Communications Specialist, Science & Digital Media
Kat Middleton was the science communication specialist for the project creating, editing and managing the website, outreach materials, photos, videos and infographics. She is often seen with a camera and tripod while visiting far north communities, capturing the stories of Elders, community members and climate change impacts.
She is a marine scientist who has studied and worked in aquatic and ocean conservation over the last decade. She is a graduate of the Laurentian University Science Communication Graduate Program and has a Master of Science in salmon biology.
GIS & Reporting Assistant, Environmental Science & Ecology
Andrea Hanson is working on creating maps related to climate change, assists with research on forest fires and climate change monitoring, as well as with report writing. She also visits communities with the team where she helps engage students in science activities.
Andrea recently graduated from the Bachelor of Science (Honours) Environmental Earth Science and Master of Science Biology programs at Laurentian University. Andrea is always looking forward to learning new things. Besides climate change, she is also interested in soil science, ecology, geography, and geology.
As a research associate for the Climate Change Adaptation project, Kim has been enjoying learning from Traditional Ecological Knowledge and meeting people from participating communities.
Born and raised in Sudbury, Ontario, Kim got her Bachelor of Science in Ecology from the
University of Toronto in 2003. Shortly thereafter, she joined the Co-operative Freshwater Ecology Unit
where she’s worked for the last 14 years on projects involving benthic invertebrates, zooplankton, and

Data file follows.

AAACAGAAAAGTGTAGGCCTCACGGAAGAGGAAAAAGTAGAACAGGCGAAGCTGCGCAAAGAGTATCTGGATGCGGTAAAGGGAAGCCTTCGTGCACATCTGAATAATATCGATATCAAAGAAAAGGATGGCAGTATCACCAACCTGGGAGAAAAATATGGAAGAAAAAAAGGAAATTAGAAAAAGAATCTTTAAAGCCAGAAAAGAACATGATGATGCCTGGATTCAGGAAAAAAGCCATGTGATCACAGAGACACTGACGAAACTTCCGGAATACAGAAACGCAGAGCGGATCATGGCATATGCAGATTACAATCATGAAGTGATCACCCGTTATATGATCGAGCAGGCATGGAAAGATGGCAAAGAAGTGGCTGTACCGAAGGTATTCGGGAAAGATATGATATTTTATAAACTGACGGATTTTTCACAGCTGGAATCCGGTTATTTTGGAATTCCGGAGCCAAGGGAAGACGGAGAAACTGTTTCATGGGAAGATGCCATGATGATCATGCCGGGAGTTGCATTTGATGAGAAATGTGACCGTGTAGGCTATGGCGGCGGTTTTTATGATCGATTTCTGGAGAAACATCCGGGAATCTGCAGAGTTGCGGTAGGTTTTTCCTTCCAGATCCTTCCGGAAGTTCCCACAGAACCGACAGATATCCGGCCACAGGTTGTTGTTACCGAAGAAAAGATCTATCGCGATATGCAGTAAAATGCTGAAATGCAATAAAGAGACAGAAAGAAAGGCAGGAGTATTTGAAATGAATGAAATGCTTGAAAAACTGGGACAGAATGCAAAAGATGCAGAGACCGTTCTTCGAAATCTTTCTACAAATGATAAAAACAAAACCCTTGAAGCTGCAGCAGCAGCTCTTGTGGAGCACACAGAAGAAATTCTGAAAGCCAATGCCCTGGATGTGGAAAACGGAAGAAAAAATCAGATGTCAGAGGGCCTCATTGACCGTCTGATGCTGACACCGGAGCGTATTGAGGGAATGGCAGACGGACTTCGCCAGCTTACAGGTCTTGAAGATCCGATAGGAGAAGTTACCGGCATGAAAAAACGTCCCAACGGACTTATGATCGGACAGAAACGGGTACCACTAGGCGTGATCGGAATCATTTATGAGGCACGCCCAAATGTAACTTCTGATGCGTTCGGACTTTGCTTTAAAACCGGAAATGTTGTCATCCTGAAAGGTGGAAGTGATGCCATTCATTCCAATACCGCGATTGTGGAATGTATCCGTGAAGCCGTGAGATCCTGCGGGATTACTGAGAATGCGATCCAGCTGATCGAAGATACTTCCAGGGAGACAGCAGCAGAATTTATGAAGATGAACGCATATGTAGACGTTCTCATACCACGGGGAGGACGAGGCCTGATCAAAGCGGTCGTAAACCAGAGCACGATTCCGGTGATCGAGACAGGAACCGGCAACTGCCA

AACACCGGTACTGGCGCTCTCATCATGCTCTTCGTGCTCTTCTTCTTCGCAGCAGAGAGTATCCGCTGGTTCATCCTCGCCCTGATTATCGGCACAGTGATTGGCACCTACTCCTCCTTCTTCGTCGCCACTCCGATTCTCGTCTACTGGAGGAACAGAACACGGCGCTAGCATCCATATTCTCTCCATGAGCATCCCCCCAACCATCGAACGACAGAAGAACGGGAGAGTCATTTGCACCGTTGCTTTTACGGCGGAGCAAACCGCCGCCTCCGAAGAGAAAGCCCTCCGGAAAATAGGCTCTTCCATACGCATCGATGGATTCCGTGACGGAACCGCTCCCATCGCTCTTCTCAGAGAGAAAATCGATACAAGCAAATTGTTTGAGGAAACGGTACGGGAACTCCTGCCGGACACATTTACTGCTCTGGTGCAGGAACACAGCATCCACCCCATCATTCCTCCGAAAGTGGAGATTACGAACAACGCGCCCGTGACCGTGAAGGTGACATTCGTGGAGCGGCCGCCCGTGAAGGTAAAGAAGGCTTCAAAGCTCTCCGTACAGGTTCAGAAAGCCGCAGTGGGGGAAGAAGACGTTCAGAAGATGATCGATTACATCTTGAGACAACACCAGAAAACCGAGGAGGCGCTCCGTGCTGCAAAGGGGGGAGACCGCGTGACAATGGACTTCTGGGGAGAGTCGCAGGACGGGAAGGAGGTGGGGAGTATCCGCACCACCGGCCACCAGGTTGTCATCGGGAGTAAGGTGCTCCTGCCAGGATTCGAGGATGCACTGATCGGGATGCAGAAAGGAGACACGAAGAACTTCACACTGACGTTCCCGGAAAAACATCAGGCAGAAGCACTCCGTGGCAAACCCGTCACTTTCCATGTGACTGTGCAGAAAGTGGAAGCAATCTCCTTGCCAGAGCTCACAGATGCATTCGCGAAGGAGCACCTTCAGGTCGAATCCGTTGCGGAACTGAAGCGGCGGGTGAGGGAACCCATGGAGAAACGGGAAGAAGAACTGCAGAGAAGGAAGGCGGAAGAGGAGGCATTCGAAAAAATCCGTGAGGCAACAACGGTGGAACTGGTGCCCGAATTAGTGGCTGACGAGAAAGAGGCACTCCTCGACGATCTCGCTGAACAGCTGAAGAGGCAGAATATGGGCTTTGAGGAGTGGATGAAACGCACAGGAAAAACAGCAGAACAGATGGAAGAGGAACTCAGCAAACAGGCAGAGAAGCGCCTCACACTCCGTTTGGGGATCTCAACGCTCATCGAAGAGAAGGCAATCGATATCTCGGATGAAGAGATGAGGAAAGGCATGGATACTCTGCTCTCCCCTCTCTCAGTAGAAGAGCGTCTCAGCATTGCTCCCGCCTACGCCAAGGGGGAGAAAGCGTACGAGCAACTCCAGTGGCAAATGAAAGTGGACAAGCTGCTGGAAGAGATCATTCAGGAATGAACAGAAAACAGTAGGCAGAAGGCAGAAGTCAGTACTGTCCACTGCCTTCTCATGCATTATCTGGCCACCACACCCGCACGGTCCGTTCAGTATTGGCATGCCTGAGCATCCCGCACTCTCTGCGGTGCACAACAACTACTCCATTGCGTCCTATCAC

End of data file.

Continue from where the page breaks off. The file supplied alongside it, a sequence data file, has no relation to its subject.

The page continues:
lake monitoring. In her spare time, she enjoys reading, music, and spending time with her two small children.
Brittany Rantala-Sykes is primarily working on summarizing Traditional Ecological Knowledge (TEK)
concerning the environmental changes that have been observed in northern
communities. As a researcher, she pairs these observations with supportive science and with
possible climate change adaptation options. She has a keen interest in science communication
and bridging the two approaches of study, that being TEK and the scientific method.
Brittany is a recent graduate, who received a Master of Science degree in biology from Laurentian
University. Her research focused on the collection of local, native plant seeds for landscape
restoration in northern Ontario. More recently she has developed a passion for science
education and delivering land-based lessons and workshops to youth.
Candice helps with researching the history of dams in the north and has created GIS maps. She is currently completing her Bachelor of Science in Environmental Sciences and Geography. As part of her project, she is examining the relationship between land cover and permafrost distribution in and around the community of Fort Severn First Nation, Ontario using both satellite imagery and field data. She enjoys working with First Nations and remote communities and is of Aboriginal heritage herself.